Well, we kept on going, all the time looking for the trenches. The mud in Flanders is of the most oozy description. They have single boards across the ditches and you invariably slip off them. It had been raining, but by this time a pale moon was struggling to emerge and I saw ahead a long wriggling black smudge. We came a little closer and I saw a light, a very dull glow. Then I heard a muffled Irish voice-it was the Royal Irish Fusiliers' trench-and that muffled voice under my feet was saying "Who in hell got my pack?" So I knew we had arrived. I could just make out the outline of a man's cap against this dull light from a brazier. The cap wasn't military. The uniforms at the front are the most extraordinary conglomeration you ever saw in your life. A platoon going into the trenches looks more like a gang of railway labourerssome with Balaklava helmets, some with tuques, some with waterproof sheets about their shoulders, some wearing rubber boots, some wearing Strathconas, some wheeling barrows and others carrying bundles over their shoulders. It is about as distantly removed as one can imagine, from the ordinary conception of a military performance. We had to stand behind the trench for a while, then we slithered down a sort of crazy bank and found ourselves in the trenches under cover, and very glad to be there. A trench is just a big ditch. In some places it- is shored up. In other places it is built with sandbags and sheets of corrugated iron. There are sketchy floors in some trenches, which are blown up periodically. You work for a week making your trench dry and comfortable, then a shell comes along and blows the whole thing up. We simply have to get along as best we can from day to day. There is not much fun in putting in an elaborate system of drainage when it will inevitably be smashed. A dug-out is a hole scooped out of a mudbank. I have heard of dug-outs with furniture and pianos--but I have not seen them. As a rule they leak. Constant concussion of the shells is bound to loosen the sides. There is always something in the nature of bedding or a bunk in a dugout. It usually consists of a board, standing on its edge, about three feet from the wall. According to regulations you will fill that space with dry straw, but usually there is no dry straw to be had. Then there is a table of sorts and possibly a chair of sorts. Of course, if one's batman is clever with saw and hammer, he can make quite an elaborate set of furniture. One fellow found a pair of German boots sticking through the wall, with toes turned up, and used them to hang his kit on-the place having been used as a cemetery. It is astonishing how men at the front can get used to what in civil life would be most revolting. I found a new man most violently ill, who had been digging a dugout and had come across a long defunct Hun. They are more of a nuisance dead than alive, for you are always running into them, and they won't move, so you must.
The most unreal sensation for a beginner in the trenches is when morning comes, you look through the periscope towards, the enemy trench to see the source of danger--and none is visible. You see a field, perhaps a ruined building, see what looks like barbed wire fences with an earth bank behind them--but no sign of life. You are so apt to trust your eyes that one man always has to be the goat to prove to his comrades that there is danger. One of my men, after observing, went back to get his cap which was near a loop-hole that had been left open. I remonstrated with him, but he said nothing was going to happen to him. He took about three steps and crack! he was shot clean through the head from 200 or 300 yards distance through a loophole a foot wide. The German snipers have telescopic sights and you cannot show your head for a minute. You have about one chance in ten of getting down alive and you are almost certain to be wounded.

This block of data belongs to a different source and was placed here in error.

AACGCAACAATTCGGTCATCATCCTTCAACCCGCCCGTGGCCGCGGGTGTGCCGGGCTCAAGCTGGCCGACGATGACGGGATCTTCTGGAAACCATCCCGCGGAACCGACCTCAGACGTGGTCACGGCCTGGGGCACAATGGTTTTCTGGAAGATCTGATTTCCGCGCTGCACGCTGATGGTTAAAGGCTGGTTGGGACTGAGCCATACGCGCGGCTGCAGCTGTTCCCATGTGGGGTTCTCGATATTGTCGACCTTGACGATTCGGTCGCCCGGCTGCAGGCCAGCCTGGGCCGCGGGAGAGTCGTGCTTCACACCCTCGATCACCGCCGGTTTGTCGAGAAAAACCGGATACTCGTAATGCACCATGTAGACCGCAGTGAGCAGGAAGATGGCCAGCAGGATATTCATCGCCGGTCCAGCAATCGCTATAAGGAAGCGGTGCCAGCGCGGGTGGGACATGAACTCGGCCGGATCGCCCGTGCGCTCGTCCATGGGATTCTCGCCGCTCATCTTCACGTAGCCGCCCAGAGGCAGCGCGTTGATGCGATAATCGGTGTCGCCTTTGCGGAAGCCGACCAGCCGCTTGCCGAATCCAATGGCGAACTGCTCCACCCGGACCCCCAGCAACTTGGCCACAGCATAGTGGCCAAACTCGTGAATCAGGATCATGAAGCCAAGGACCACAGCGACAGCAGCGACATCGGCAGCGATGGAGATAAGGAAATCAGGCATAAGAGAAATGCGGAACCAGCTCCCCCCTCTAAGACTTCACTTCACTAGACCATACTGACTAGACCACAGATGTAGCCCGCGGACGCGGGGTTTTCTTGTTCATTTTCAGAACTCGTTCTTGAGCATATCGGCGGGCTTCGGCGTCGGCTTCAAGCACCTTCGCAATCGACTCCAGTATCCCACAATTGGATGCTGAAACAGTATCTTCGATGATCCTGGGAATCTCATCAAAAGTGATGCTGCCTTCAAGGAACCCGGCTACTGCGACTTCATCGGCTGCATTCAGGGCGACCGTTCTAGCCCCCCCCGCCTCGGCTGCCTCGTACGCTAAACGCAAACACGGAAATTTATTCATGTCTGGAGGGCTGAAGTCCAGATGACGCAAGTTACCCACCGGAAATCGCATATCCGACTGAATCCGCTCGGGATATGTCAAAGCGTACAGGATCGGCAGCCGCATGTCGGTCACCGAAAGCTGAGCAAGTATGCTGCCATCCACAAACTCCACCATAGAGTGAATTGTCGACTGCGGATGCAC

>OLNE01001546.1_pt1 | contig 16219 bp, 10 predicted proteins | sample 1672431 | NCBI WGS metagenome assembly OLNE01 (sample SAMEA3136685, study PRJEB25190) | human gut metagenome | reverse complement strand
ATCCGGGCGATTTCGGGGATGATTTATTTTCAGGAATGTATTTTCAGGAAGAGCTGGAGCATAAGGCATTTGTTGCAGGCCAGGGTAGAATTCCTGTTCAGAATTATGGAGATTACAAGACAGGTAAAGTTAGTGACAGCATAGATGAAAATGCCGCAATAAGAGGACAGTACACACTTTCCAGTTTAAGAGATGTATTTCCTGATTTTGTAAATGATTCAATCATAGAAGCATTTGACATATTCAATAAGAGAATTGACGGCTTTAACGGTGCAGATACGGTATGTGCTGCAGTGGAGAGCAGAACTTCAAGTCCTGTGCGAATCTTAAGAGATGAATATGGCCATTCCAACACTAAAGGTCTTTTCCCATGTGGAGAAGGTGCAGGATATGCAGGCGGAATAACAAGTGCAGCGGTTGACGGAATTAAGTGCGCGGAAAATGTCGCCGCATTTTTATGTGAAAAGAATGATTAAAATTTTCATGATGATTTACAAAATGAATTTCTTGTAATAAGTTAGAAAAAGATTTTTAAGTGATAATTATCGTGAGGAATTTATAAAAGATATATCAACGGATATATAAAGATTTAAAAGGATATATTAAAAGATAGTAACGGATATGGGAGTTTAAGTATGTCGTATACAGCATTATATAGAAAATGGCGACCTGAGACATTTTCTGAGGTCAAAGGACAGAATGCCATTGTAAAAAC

The ultimate feeling back of every man's mind as he goes to the front is that he may be killed. Sometimes we talk about it-not very often-but that is the one thing that is above and beyond everything. Many of the good fellows of my battalion are now lying behind the trenches somewhere. There is a quiet spot behind the shoulder of a hill-one of the few quiet spots along the front. And as I stood there in the twilight of the pines, beside the grave of one of my men, I could not help thinking "What better end could a man want? " At home we are buried with all the dreadful panoply of death. Out there his own personal friends wrap a man in his blanket, and, quietly, at night, lay him beneath the open pines; and there he lies, while the guns and shells are playing the most magnificent requiem that it is possible for a man to have. His name ranks with the heroes and martyrs of all ages. And he was just a common man who was used to going to his office, to tea in the afternoon and to the theatre. By one stroke he has achieved what has been sought for by all the greatest men who had a goal and an ambition-by any man who had any ambition-to do some one thing with that gift he calls his life to make that life worth the living,-to make his own country and his own Empire the cleaner, the better and the freer.
A hearty vote of thanks was passed.